Then there is the mission to build on its reputation for the liberal arts, or as they say at Maryville College, “Study everything so that you’re prepared for anything.”

These days Coker sees that as very relevant to preparing students. “The future is dynamic and uncertain, and I think a broad perspective, a broad knowledge base, is the way to go, and that’s certainly what we do best.”

While Coker recognizes the momentous responsibility ahead, he’s also very comfortable with his decision to become president of Maryville College.

“I think this is where I’m supposed to be, where my family is supposed to be, and I hope and pray I’m the right leader for the college right now during this challenging time,” he said.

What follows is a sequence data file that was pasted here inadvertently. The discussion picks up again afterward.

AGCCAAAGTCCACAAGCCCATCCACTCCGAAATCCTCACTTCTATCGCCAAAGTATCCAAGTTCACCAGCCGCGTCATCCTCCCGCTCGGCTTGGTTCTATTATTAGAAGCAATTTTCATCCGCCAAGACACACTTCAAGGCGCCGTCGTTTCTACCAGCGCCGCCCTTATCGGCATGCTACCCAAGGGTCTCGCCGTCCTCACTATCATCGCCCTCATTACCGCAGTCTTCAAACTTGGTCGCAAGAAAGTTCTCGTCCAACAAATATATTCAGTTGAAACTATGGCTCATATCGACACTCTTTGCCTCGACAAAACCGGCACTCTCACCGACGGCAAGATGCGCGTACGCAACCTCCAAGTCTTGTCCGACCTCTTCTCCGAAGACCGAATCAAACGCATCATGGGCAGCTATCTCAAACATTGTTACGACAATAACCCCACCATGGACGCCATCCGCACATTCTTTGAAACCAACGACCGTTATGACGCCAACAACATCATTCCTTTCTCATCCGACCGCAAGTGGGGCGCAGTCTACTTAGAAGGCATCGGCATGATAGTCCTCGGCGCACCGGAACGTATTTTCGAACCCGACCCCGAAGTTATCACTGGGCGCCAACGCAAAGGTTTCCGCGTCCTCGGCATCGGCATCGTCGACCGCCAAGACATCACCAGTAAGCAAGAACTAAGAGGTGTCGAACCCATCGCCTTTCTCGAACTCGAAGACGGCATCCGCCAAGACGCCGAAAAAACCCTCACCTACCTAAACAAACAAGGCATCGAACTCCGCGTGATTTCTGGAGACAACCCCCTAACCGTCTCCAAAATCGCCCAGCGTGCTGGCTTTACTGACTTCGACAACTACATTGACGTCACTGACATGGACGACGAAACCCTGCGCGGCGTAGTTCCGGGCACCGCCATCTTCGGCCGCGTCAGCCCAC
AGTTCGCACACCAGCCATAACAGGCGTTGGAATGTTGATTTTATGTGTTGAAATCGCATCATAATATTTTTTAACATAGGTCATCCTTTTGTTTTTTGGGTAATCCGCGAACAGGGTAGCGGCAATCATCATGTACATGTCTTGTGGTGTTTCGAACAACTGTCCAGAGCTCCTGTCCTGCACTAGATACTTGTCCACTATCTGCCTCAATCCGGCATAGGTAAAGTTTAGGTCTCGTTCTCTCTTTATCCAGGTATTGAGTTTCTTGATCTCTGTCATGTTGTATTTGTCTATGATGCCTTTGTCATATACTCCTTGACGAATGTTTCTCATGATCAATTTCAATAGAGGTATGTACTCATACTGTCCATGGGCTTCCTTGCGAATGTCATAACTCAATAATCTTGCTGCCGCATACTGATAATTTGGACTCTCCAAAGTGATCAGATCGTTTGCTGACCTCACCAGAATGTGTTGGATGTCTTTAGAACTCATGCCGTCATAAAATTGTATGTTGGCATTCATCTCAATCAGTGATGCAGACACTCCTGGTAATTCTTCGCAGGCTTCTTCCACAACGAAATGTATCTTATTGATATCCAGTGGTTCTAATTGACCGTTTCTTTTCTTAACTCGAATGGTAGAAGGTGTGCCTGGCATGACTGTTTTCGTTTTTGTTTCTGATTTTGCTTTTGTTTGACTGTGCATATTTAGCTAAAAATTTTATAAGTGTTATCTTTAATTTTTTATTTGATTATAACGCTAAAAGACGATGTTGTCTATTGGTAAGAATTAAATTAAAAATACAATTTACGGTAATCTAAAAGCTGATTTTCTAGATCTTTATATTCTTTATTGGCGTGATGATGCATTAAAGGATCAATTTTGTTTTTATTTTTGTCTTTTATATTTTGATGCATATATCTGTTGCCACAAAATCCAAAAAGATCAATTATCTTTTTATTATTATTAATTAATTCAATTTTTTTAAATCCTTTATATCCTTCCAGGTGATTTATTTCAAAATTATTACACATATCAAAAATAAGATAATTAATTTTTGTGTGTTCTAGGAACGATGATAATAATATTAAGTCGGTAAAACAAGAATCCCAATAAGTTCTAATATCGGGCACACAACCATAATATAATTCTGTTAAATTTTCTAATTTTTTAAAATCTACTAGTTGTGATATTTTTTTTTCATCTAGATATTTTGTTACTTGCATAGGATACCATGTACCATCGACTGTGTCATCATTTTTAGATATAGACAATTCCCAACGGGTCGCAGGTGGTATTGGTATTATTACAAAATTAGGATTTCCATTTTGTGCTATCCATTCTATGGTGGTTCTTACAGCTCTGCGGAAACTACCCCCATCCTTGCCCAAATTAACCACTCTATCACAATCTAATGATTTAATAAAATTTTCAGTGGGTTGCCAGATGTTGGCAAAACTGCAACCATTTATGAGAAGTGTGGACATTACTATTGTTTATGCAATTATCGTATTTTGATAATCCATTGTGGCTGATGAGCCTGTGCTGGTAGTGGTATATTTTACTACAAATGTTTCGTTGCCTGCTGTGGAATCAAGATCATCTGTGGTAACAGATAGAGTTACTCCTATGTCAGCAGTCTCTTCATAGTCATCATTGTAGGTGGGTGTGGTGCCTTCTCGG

Maryville College is a nationally-ranked institution of higher learning and one of America’s oldest colleges. For more than 200 years, we’ve educated students to be giving citizens and gifted leaders, to study everything, so that they are prepared for anything — to address any problem, engage with any audience and launch successful careers right away. Located in Maryville, Tennessee, between the Great Smoky Mountains National Park and the city of Knoxville, Maryville College offers nearly 1,200  students from around the world both the beauty of a rural setting and the advantages of an urban center, as well as more than 60 majors, seven pre-professional programs and career preparation from their first day on campus to their last. Today, our 10,000 alumni are living life strong of mind and brave of heart and are prepared, in the words of our Presbyterian founder, to “do good on the largest possible scale.”